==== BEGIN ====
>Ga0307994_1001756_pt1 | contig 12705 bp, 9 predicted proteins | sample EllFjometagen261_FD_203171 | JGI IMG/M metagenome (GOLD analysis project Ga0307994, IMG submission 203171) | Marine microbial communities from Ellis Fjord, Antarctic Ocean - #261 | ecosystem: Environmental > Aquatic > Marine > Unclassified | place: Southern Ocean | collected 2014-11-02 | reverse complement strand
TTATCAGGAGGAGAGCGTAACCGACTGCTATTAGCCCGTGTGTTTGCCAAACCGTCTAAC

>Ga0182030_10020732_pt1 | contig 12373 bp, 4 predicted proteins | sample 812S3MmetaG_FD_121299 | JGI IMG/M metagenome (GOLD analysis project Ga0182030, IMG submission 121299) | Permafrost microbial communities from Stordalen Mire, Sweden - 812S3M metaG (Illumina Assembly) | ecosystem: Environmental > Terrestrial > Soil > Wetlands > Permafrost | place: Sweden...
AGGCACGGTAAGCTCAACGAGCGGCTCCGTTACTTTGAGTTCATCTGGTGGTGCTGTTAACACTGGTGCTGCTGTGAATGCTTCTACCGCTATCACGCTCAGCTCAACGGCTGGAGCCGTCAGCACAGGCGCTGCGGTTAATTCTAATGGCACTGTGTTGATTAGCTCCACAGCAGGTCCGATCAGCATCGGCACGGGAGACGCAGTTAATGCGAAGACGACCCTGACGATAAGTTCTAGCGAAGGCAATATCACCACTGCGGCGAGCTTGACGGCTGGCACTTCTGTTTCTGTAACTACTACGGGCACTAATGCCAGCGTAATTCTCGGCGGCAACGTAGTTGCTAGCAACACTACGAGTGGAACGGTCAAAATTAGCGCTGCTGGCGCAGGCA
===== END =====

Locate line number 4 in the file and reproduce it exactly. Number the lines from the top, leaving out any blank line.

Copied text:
AGGCACGGTAAGCTCAACGAGCGGCTCCGTTACTTTGAGTTCATCTGGTGGTGCTGTTAACACTGGTGCTGCTGTGAATGCTTCTACCGCTATCACGCTCAGCTCAACGGCTGGAGCCGTCAGCACAGGCGCTGCGGTTAATTCTAATGGCACTGTGTTGATTAGCTCCACAGCAGGTCCGATCAGCATCGGCACGGGAGACGCAGTTAATGCGAAGACGACCCTGACGATAAGTTCTAGCGAAGGCAATATCACCACTGCGGCGAGCTTGACGGCTGGCACTTCTGTTTCTGTAACTACTACGGGCACTAATGCCAGCGTAATTCTCGGCGGCAACGTAGTTGCTAGCAACACTACGAGTGGAACGGTCAAAATTAGCGCTGCTGGCGCAGGCA